A few weeks ago, while cruising the highways of Southern California in the Ford Mustang GT500 I rented from Hertz, I was forced to skip two unmanned tollbooths. As crimes and misdemeanors go, this loathsome act probably would not have landed me on the “most wanted tollbooth skipper” list. But I hated the fact that I owed California $2.50 ($1.25 for each toll), and I wanted to do the right thing. I also knew that both tollbooths took a picture of me and my license plate, so there was no way I was going to get away with my heinous crimes.
When I finally exited The Toll Roads system, I received a card with the URL, http://thetollroads.com/missedatoll. The solution should have been simple and painless … it wasn’t. It was so painful, in fact, that it prompted one of the most popular blog posts I’ve ever written entitled, TheTollRoads.com: An Abject Failure In Customer Service.
I am always astonished at how quickly bad news and stories about bad experiences travel. The story was picked up and shared by hundreds of people. It was well amplified by social media as well as traditional media. The total reach wasn’t big by modern standards, but it did strike a chord with many people and did reach beyond my usual network.
This is not news, nor is it particularly interesting in 2012. But here’s the interesting part: I just received a letter via snail mail from Allen P. Thomas, Sr. Supervisor, Hertz Customer Service that is so extraordinary; I want to share it with you.
Dear Mr. Palmer,
We recently saw your post on the Huff Report dated June 29, 2012, and here at Hertz we always want to help our customers when their in our cars, even if it isn’t exactly our issue. I was sorry to see you had such a problem with paying your tolls.
I have enclosed $50.00 in discount coupons to apply on your next rental with Hertz. I hope your next visit to California or Hertz rental destination is free from these types of distractions.
Thank you for using Hertz for your rental car needs.
Allen P. Thomas
Hertz Customer Service
In my original story, I did mention that, because I was in a rental car, the license plate had too many violations associated with it to allow me to pay online. But I did not blame Hertz, nor mention them in anything but the best light. I am a Hertz Gold Club member, nothing special; in fact, the only benefit I receive from Hertz is the convenience of walking directly to my car. I’m loyal to Hertz, but only because of the professional way it treats its business customers. I don’t have a special deal or special rates – I’m just an ordinary low expectation, low profit client for them. I mentioned them in my blog post because I was really enjoying the Ford Mustang GT500 they hooked me up with, so the car (and Hertz) were on my mind. And, no, Hertz did not upgrade me for free — I saw it on the lot at the Long Beach Airport, was excited that they had the GT500 available (who can resist an overpowered Mustang while driving in CA?), and paid for the upgrade.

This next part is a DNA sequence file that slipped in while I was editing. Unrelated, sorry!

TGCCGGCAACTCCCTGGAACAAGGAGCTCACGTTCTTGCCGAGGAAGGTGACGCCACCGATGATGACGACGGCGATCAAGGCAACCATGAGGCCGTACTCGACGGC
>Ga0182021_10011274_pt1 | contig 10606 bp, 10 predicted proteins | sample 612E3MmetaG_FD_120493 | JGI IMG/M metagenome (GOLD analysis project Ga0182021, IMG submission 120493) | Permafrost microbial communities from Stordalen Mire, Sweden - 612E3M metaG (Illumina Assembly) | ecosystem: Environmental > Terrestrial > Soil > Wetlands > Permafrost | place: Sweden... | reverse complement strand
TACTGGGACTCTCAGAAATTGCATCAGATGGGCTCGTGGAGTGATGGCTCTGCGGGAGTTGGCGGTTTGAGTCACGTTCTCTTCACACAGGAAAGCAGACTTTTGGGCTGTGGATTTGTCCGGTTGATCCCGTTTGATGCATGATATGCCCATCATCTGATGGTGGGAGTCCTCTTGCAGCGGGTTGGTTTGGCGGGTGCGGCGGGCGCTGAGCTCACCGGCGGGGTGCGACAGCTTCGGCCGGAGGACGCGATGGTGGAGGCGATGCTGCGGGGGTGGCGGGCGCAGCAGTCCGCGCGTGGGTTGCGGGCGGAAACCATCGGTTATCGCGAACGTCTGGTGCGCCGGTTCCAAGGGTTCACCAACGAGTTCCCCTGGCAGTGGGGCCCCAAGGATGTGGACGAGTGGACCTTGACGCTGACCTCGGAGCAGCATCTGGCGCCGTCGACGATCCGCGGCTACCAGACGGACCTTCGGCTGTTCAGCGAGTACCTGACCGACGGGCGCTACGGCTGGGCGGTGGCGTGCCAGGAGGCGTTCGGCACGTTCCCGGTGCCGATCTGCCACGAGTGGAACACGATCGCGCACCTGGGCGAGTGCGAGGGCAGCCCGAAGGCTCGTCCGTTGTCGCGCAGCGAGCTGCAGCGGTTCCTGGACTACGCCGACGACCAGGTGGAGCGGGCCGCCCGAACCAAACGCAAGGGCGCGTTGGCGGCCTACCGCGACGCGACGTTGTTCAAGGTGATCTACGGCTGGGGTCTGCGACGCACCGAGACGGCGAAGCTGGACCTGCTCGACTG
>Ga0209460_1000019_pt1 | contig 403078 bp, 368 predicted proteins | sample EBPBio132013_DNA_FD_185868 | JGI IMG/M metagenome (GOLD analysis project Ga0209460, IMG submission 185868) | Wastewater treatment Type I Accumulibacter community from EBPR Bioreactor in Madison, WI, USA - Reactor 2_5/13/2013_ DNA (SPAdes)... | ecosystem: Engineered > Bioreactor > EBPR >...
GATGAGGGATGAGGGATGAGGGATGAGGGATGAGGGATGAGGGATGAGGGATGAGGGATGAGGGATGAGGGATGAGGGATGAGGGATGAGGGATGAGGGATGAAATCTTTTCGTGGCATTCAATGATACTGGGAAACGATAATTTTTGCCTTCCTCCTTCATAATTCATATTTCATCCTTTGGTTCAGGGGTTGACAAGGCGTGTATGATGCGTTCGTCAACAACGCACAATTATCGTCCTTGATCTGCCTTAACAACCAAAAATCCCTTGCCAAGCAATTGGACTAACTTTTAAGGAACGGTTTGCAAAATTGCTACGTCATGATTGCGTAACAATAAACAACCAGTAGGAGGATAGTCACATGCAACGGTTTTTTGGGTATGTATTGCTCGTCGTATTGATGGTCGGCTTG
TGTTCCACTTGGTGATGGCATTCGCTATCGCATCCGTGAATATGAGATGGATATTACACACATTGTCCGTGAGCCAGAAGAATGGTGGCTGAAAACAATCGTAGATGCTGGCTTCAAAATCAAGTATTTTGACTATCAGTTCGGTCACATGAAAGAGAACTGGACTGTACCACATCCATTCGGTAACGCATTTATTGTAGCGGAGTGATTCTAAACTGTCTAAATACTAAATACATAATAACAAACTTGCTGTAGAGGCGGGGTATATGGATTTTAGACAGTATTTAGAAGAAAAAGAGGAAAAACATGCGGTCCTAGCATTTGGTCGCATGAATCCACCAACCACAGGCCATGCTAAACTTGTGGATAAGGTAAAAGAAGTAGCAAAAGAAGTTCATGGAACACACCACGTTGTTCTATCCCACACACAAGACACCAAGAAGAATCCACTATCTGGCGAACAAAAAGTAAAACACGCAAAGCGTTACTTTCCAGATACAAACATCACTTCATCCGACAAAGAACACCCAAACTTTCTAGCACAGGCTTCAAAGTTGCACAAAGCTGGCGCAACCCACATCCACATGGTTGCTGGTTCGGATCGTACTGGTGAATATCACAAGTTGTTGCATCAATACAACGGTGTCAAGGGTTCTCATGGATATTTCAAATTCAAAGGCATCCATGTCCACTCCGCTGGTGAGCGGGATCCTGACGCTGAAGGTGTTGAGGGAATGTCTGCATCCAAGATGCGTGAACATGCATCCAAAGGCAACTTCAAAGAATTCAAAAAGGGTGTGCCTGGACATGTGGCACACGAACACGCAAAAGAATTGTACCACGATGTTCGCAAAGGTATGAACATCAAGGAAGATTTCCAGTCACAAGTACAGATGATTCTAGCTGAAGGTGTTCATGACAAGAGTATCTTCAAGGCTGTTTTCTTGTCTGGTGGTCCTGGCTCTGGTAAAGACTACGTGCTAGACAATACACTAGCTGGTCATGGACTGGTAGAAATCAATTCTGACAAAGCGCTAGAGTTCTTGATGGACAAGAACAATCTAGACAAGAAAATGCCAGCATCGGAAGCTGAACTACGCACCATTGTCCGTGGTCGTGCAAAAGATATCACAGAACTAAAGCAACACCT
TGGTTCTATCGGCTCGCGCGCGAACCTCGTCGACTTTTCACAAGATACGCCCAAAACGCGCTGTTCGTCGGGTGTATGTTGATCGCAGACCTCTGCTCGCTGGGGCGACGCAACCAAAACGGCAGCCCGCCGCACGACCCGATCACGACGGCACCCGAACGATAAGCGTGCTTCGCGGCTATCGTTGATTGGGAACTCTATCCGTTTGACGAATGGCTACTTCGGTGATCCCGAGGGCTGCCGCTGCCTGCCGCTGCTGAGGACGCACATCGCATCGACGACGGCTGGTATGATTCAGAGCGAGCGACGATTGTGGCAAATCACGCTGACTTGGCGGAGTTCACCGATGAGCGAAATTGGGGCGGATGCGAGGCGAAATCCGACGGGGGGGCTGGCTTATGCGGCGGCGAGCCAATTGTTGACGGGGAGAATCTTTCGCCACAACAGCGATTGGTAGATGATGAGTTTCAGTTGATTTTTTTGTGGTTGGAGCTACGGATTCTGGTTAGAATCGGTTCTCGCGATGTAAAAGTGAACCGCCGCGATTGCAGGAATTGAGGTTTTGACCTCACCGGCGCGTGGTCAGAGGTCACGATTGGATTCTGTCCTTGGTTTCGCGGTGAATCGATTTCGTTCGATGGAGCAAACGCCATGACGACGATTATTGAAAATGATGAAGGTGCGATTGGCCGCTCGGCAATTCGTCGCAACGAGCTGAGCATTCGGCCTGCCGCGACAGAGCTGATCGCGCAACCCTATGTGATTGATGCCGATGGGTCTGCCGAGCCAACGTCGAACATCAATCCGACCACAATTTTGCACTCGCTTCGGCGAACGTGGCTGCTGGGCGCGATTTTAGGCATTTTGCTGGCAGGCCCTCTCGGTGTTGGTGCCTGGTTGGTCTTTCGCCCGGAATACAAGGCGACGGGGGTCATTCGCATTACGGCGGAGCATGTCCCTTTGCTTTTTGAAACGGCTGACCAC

If I was a loyal Hertz customer before this episode, you can imagine how I feel about Hertz now. I don’t know Mr. Thomas, I will never communicate with him, but Hertz literally struck gold. For setting up a listening post, paying attention to the Interweb, the Tweetisphere and Facebookistan + $50 in coupons, it now has a true brand ambassador and a vocal advocate with a story to tell.
How simple was it for Hertz to accomplish this? Very. You can do it for your business with Google Alerts for free, or with any of a hundred paid tools. Hertz could also have simply used TweetDeck or SocialOomph or Hootsuite, or any of a hundred free or low priced social media listening tools. These programs are so easy to set up and monitor, there is absolutely no excuse not to use them.
If you’re interested in building brand ambassadors for your business, learn to set up social listening posts and use them. It is literally a requirement for success in a connected world. Wondering about the ROI? Just ask Hertz or me. Remember, if you don’t take care of your customers… someone else will.